3. Be wowed by the beautiful Mid-Autumn displays at Gardens by the Bay
Until 11 September
Celebrate Mid-Autumn Festival this year by admiring the beautiful lantern displays, which light up in the evenings, 6 to 10pm. You can spot the lanterns at the Supertree Grove, Golden Garden, and the North Colonnade. There are also live outdoor stage performances and a marketplace that you can check out while you’re there.
4. Get lit at Singapore Discovery Centre’s Mid-Autumn celebration
9 and 10 September
An exciting line-up of Mid-Autumn festivities awaits you at the Singapore Discovery Centre! The main highlight to look out for is the Singapore Chinese Orchestra, who will perform familiar favourites such as “The Moon Represents My Heart” on the night of the Mid-Autumn Festival. Visitors can also participate in art jamming with a local artist, learn the art of tea drinking, or join a moonlit trail with your own lanterns.
5. Check out Esplanade’s annual traditional Chinese arts festival
9 – 11 September
The 18th edition of Moonfest – A Mid-Autumn Celebration features free performances of traditional Chinese arts and ticketed workshops that families can enjoy. Keep a lookout for puppetry performances in Henghua, Hainanese, and Teochew. There are also returning crowd favourites such as xiqu performances featuring Cantonese Opera excerpts by the Chinese Theatre Circle, and a getai concert infused with folk songs, Hokkien and Huangmei Opera.
6. Take part in the annual light-up at Jurong Lake Gardens
Until 18 September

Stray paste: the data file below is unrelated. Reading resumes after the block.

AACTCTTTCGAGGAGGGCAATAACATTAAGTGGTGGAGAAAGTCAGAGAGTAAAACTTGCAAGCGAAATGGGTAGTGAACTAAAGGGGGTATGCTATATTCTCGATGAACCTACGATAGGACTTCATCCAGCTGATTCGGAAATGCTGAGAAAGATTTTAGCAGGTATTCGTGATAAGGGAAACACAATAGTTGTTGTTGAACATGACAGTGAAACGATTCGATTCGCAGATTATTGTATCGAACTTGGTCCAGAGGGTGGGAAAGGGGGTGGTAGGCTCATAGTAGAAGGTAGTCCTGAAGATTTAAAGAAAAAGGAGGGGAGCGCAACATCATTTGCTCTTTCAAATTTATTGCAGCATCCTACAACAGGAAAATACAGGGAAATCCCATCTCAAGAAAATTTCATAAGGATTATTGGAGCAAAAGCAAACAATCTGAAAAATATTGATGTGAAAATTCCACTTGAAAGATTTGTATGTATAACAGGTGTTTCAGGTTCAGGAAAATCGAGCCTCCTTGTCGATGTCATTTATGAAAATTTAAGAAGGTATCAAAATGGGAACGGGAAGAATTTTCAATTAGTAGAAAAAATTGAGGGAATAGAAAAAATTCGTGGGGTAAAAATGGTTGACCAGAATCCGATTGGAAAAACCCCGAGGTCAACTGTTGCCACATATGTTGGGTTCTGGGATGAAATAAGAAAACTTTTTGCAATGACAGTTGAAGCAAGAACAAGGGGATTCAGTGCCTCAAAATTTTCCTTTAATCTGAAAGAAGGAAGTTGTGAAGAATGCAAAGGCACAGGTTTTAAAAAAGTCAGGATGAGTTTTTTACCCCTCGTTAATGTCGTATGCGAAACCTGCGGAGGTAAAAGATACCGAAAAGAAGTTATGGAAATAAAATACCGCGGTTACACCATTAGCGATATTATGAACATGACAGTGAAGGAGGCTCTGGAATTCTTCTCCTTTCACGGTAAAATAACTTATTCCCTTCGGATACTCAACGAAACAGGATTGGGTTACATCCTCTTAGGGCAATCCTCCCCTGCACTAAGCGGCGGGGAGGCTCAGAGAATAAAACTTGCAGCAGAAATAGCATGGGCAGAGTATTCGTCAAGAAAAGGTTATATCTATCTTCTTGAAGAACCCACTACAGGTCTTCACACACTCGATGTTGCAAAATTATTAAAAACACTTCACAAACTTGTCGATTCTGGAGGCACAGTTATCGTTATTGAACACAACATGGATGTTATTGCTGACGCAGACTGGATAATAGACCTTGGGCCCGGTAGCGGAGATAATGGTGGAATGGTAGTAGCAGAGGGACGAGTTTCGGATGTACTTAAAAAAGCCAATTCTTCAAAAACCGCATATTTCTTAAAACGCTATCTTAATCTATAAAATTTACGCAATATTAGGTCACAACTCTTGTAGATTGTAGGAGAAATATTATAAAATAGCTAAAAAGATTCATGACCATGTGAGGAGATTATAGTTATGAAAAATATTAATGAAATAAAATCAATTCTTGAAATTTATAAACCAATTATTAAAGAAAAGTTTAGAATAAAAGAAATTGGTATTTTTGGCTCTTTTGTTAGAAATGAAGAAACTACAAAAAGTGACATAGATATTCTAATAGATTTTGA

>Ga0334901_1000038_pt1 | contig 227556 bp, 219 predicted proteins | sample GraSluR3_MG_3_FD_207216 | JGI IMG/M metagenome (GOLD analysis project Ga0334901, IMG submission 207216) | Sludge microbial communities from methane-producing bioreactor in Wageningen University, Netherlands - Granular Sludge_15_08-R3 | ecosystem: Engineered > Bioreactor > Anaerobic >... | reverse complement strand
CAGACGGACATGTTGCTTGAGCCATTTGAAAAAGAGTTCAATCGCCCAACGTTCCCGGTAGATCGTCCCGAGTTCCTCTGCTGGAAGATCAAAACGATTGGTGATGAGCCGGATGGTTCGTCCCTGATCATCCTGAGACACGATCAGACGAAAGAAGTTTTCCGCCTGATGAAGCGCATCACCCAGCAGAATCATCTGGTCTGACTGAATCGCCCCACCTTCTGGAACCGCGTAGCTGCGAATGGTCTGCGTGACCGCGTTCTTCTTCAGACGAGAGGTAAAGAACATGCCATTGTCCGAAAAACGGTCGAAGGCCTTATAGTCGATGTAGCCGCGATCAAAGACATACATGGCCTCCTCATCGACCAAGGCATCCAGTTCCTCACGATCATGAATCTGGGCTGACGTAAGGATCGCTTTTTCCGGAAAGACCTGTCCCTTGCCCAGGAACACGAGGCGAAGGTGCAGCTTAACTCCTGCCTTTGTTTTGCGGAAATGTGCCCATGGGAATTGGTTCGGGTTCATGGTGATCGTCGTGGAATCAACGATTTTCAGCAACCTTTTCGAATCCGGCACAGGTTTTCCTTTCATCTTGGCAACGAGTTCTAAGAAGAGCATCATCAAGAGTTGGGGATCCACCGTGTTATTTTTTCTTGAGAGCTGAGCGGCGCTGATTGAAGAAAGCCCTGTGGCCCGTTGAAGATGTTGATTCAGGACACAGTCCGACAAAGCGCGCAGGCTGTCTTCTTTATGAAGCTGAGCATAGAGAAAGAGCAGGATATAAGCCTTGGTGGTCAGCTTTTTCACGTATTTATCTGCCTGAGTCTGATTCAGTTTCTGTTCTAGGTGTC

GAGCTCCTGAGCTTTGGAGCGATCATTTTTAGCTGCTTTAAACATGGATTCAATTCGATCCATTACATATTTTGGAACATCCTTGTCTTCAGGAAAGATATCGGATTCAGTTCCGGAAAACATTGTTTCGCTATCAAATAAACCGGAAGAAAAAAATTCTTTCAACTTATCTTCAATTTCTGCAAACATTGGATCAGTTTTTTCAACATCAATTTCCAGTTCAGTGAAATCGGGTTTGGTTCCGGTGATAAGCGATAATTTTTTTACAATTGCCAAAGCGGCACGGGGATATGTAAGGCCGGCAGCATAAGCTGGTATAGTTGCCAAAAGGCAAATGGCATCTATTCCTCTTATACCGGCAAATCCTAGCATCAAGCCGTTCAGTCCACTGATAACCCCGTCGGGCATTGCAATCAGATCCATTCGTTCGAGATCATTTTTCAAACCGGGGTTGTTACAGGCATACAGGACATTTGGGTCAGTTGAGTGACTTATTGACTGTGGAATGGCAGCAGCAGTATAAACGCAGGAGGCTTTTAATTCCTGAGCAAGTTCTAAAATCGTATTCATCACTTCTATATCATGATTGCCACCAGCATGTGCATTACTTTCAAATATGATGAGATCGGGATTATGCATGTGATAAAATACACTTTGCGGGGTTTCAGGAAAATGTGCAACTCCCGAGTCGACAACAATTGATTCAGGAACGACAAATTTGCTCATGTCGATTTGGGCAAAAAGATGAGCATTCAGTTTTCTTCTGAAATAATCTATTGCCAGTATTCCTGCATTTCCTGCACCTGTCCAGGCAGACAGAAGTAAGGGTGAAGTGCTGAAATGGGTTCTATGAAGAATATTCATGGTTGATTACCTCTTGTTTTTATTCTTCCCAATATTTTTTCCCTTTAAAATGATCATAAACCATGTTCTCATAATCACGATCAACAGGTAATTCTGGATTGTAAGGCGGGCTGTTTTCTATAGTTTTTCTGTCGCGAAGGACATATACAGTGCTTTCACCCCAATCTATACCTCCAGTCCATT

This year’s Lights by the Lake at Jurong Lake Garden celebrates Singapore’s strength and resilience against diversity, reunites Singaporeans, and raises awareness for the President’s Challenge. Go around the display lanterns that were handcrafted in China and enjoy concerts by local artists on Fridays and Saturdays. There’s a series of specially curated programmes and activities that you can partake in too.
7. Order your mooncakes
Snow skin or baked? There’s a whole range of stunningly beautiful (and delicious) mooncakes on offer from hotels and restaurants this Mid-Autumn, and we’ve rounded up a whole list of our favourite mooncakes for you to try. Traditionally made with wheat flour and stuffed with delectable fillings including sugar and lotus bean powder, these tasty little Chinese pastries symbolise family reunions. Many now feature different textures and exotic flavours. Think Champagne truffle, chocolate and even Singapore’s all-time fave fruit, durian! Get ordering now in time for reunions.